Author: Roxanne Moore, Executive Director Stop Hunger Foundation
Volunteers are crucial for charities and nonprofits. Unfortunately, only about one-third of adult Americans formally volunteer at least once per year, with about 15% supporting hunger and homelessness causes.
If you live in or near a community with hungry children and families, volunteering or service may mean helping a shelter, packing food bank meals or donating to a food pantry. These actions are essential, but they won’t eliminate hunger and its accompanying inequalities and injustices.
As we approach the annual Martin Luther King Jr. Day of Service, this weighs on my mind as executive director of Sodexo’s Stop Hunger Foundation in America.
I’m beyond grateful for everyone who serves the hungry. I also provide food aid in my community. But I want us to remember more is required.
This month, we have an opportunity to take a deeper look at hunger through an online volunteer opportunity with the Congressional Hunger Center. Starting on MLK Jr. Day, January 16, we’ll spend 15 to 25 minutes every day learning about food insecurity through guided lessons, expert readings, videos, interactive maps and a lively discussion forum. Participants will receive lessons via email for five days.
As we gear up for a new year of heart-centered work, we’ll consider:
- What are the root causes of food insecurity?
- What would it take to end hunger?
Martin Luther King Jr. said, “True compassion is more than flinging a coin to a beggar. It comes to see that an edifice which produces beggars needs restructuring.”
Dr. King viewed hunger as a critical social justice issue. And the first step in tackling inequalities related to hunger is understanding its root causes and solutions.
As we continue to face a global food crisis, our U.S. Stop Hunger team aims to benefit at least 3.6 million people — in 2023 and every year. We say “benefit” with purpose. Because we do more than feed hungry people. We know we must provide the tools and resources to overcome challenges like joblessness, which contribute to hunger. We must use our expertise and talents to provide education, mentorship and leadership to those in need. We must search our souls and ask how we can help others achieve their greatest potential.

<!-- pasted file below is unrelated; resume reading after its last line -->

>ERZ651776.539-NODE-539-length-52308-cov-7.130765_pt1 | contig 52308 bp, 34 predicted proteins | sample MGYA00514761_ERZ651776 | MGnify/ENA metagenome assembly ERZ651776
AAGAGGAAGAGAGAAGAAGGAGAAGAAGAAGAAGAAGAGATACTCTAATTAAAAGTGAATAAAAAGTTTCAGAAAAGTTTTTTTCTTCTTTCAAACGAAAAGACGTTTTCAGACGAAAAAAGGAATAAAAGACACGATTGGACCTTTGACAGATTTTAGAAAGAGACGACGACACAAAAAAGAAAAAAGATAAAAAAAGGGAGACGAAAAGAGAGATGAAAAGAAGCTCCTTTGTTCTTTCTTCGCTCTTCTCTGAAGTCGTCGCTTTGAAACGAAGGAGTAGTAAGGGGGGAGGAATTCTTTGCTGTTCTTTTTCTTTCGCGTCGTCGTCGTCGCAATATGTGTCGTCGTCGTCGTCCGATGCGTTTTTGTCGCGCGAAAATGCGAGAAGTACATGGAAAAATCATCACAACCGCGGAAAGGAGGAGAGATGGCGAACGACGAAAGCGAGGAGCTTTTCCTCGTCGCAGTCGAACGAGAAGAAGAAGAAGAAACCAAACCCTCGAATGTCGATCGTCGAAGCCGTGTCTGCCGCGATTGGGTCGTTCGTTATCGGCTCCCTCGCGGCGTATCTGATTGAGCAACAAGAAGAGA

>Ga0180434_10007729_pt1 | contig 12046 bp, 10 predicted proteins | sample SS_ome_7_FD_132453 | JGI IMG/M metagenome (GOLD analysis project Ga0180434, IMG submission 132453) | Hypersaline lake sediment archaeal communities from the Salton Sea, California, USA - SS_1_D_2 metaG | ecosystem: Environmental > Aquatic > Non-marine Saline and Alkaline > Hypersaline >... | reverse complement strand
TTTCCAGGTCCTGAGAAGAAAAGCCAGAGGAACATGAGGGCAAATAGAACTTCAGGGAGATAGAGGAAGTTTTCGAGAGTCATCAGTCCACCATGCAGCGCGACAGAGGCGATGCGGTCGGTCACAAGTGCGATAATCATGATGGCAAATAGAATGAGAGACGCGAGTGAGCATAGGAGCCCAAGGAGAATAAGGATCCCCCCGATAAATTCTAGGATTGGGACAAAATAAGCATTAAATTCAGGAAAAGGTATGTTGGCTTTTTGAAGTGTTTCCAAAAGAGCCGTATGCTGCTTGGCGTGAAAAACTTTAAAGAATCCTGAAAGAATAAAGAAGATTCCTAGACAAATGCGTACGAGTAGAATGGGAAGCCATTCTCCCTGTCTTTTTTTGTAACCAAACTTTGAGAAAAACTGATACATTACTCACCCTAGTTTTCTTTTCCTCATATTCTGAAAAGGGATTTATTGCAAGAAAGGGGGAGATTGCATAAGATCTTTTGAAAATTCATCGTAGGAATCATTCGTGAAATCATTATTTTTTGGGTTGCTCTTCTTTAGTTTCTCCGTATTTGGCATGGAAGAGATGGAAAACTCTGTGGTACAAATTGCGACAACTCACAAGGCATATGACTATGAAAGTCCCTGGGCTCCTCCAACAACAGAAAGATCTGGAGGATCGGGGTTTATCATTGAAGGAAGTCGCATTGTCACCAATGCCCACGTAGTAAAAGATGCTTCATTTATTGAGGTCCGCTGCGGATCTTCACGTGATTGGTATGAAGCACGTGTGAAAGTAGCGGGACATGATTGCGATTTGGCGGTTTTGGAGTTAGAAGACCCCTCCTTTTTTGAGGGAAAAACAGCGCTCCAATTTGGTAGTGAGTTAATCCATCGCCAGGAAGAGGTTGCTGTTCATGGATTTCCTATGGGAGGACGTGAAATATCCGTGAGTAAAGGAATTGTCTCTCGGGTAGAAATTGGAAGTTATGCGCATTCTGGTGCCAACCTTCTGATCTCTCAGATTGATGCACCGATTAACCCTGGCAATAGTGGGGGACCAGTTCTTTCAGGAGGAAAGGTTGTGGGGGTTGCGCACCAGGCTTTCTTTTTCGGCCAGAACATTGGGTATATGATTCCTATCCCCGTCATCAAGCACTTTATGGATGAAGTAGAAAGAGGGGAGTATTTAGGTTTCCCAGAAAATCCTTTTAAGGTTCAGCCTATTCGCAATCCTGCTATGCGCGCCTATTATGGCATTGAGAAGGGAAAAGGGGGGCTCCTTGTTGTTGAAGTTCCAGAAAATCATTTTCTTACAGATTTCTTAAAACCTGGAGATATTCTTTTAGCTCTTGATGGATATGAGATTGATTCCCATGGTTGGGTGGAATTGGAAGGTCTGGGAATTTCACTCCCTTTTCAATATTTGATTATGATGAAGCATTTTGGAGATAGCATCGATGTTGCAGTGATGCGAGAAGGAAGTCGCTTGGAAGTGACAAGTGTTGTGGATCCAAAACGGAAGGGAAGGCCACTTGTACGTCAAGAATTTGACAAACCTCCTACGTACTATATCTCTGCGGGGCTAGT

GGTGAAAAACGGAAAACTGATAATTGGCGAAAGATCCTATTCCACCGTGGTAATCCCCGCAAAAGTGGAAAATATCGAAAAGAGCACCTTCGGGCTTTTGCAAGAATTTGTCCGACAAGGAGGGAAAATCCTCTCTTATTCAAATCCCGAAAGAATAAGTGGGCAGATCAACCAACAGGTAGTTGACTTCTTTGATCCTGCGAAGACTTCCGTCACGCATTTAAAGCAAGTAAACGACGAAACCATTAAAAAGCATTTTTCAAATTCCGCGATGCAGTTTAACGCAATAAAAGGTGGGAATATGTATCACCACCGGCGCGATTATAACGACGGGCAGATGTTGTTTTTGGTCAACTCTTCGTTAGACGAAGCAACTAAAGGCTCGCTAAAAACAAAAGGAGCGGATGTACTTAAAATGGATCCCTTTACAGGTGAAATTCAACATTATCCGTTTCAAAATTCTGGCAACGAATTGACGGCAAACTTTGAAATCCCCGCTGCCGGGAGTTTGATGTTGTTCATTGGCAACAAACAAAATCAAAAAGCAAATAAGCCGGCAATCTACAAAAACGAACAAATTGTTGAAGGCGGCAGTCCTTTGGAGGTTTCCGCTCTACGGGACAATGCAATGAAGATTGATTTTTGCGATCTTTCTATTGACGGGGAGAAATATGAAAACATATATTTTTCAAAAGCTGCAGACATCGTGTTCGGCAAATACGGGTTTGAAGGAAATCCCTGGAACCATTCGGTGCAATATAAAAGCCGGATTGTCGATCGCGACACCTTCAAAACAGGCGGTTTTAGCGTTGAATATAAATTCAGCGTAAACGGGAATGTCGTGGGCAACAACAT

I am personally passionate about education and the trades, interests I inherited from my most influential mentor, my father. My dad was an Army veteran, musician and retired engineer who loved supporting technical high school students. He conducted the band, organized talent shows, taught mathematics and helped students build skills and navigate to trade school or college. He also advocated for technical education funding and coached students on life decisions, helping them stay out of trouble and get on the path to bright futures.
My father passed away in 2021, but he left a powerful legacy and impact. In 2022, his former students started the “Mr. Ron” scholarship in his honor. Many share how he shaped their lives, gave them hope and helped them pursue successful careers. My father lives in the lessons his students passed on to others and the teachers who witnessed his kindness. I can only hope to have that big of an impact.
I know we face big issues. Sometimes we as individuals can feel overwhelmed by the enormity of the task. But as MLK Jr. famously said, “Everybody can be great because everybody can serve.”
Let’s start 2023 being great together, learning about everyday actions and advocacy in service to those struggling with food insecurity.
Register now at https://zha.curatr3.com/register for the MLK Day of Service End Hunger Challenge, January 16-20.
About Sodexo Stop Hunger Foundation
The Sodexo Stop Hunger Foundation works with and through partners to help end childhood hunger in the United States because no child should be hungry today or risk being hungry again tomorrow. Sodexo, Inc., which funds all administrative costs, and the nonprofit Sodexo Stop Hunger Foundation, mobilize experts, innovators, volunteers and donors to feed children; to advocate for policies to end childhood hunger; and to implement innovative potential solutions, particularly those designed by youth. Since 1996, the Foundation has leveraged over $44 million in grant dollars to help end childhood hunger.